The OCR is laying the foundations that will allow it to start a permanent audit program with the implementation of a new HIPAA web portal ahead of the second round of audits. The new portal will streamline data collection and will ultimately allow the OCR to conduct more audits.
HIPAA Web Portal Essential to the Smooth Running of the Compliance Audits
The audits place a considerable administrative burden on OCR auditors due to the sheer volume of paperwork which must be collected, checked and assessed. It was therefore essential for the OCR to ease that burden and make the process more streamlined and efficient before the start of the next phase of audits.
The second round of HIPAA compliance audits were delayed last year for this reason. The results of the pilot audits have been analyzed, the focus areas for the next phase have been determined and now the process of data collection has been streamlined. Covered organizations – including their business associates – will not have long to wait to find out if they are to be audited as the OCR appears to be on track to commence the audits this year as expected.
Previously the the form to report data breaches consisted of a single page, but this has now been replaced with a wizard that guides the user through the reporting process. The new wizard is written in Java and has been designed to make the reporting process as straightforward as possible, while allowing the HHS to compile more detailed HIPAA compliance reports on healthcare organizations.
The new HIPAA web portal has been programmed to take the user to specific questions related to the breach and it will provide auditors with the information they need to have in order to accurately assess data breaches for HIPAA violations. It allows questions to be asked of specific covered entities, such as healthcare providers, health plans and business associates, and will route the user to the appropriate questions based on their previous answers.
The previous form required more detailed information to be entered about the breach and how it occurred. The OCR previously wanted information on the security measures in place prior to the breach to assess for non compliance. In the new HIPAA web portal the OCR asks for more information about what the covered entity has done since the breach. The OCR wants to see evidence of prompt action to correct security issues and mitigate damage. It is less concerned with how the breach occurred, and only requires information on security measures in general terms.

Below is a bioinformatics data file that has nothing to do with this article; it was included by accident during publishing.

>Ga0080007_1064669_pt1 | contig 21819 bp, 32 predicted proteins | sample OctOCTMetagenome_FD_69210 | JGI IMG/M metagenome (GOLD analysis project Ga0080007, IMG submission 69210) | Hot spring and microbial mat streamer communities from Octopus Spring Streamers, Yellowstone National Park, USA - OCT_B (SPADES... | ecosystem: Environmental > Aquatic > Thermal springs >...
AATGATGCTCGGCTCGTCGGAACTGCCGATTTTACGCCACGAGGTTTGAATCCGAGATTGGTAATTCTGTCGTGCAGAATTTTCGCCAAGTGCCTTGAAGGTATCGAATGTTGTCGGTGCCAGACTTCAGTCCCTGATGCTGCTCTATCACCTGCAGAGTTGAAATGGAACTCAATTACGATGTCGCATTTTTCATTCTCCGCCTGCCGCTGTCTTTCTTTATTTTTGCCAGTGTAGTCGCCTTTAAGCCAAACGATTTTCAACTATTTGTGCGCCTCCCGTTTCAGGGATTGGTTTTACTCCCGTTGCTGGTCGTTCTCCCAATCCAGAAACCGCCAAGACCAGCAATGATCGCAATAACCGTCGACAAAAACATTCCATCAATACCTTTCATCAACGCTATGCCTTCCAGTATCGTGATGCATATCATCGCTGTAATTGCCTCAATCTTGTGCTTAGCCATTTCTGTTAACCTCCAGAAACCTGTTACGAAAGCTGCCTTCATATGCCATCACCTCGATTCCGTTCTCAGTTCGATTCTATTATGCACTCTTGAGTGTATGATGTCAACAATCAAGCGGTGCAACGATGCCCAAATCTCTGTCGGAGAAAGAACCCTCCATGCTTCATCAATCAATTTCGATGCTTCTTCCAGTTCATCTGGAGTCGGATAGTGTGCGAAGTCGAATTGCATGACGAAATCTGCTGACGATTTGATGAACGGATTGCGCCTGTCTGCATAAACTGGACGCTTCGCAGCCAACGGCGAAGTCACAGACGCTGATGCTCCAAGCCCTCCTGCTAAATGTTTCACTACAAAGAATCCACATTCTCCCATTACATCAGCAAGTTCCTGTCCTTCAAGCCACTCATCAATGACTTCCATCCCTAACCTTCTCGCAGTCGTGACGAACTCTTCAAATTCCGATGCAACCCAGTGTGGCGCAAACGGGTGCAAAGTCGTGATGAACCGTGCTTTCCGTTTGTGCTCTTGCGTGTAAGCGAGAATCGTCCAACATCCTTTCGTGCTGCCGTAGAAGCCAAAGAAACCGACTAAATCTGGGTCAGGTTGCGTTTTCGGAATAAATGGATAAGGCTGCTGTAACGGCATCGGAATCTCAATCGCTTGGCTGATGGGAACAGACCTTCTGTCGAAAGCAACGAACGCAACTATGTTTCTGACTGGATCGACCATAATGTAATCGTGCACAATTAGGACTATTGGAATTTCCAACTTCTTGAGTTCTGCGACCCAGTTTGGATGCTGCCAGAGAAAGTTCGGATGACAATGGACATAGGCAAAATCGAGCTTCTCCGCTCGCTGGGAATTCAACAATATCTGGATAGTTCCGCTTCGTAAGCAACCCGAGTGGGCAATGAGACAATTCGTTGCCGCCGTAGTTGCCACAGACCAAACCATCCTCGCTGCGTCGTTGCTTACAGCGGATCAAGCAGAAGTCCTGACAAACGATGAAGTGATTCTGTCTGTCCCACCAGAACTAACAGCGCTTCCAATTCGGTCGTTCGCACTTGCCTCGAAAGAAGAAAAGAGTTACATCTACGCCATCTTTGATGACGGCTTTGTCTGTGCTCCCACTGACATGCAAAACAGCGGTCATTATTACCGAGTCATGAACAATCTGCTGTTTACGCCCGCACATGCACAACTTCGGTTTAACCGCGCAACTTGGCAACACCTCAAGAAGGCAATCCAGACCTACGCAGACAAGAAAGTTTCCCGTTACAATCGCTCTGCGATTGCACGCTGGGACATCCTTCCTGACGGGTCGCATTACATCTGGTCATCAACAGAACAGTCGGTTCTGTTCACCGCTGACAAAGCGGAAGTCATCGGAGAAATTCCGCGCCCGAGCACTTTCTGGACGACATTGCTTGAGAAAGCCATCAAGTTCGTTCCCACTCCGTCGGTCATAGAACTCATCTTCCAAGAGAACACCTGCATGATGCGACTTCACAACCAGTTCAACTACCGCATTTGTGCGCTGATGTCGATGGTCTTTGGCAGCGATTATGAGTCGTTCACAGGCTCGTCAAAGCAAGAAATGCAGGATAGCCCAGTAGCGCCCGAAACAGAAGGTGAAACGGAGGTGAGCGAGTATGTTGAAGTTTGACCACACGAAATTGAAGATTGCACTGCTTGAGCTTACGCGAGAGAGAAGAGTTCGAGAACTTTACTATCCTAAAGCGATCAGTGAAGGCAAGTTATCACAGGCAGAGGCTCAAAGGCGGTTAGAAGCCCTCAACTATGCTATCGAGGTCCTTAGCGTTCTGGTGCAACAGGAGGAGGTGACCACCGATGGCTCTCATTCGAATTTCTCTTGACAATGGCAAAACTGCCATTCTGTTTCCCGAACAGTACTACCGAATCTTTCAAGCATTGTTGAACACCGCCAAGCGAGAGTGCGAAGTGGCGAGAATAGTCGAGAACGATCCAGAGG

If a breach occurs, it cannot be undone, but future breaches can certainly be prevented. The OCR wants to see evidence of action and now requires users to select from 15 different options to determine exactly what has been done since the breach was discovered to alert the victims to the breach, mitigate any damage caused and plug any gaps in security which could lead to a further breach.
The options are:
- Adopted encryption technologies
- Changed password / strengthened password requirements
- Created a new/updated Security Rule Risk Management Plan
- Implemented new technical safeguards
- Implemented periodic technical and nontechnical evaluations
- Improved physical security
- Performed a new/updated Security Rule Risk Analysis
- Provided business associate with additional training on HIPAA requirements
- Provided individuals with free credit monitoring
- Revised business associate contracts
- Revised policies and procedures
- Sanctioned workforce members involved (including termination)
HIPAA Web Portal Requires More Detailed Information on PHI Breaches
The updating of the web portal before this deadline means that any organization which has not yet reported their breaches will now have to do so in more detail. The timing also means that the OCR will be able to scrutinize the smaller breaches of 2014 and could use this information to select organizations to audit.
There was no extra money available for the OCR in 2014 which has meant it has had to get lean and mean. It has improved efficiency, has a new Director and is gearing up for a big round of audits. The 2016 budget proposal has allocated more funding for the OCR in 2016 to help it police HIPAA more thoroughly.
The next two years is therefore likely to see much greater activity from the OCR in policing HIPAA and more fines are likely to be issued to organizations too slow to comply with HIPAA Privacy, Security and Breach Notification Rules.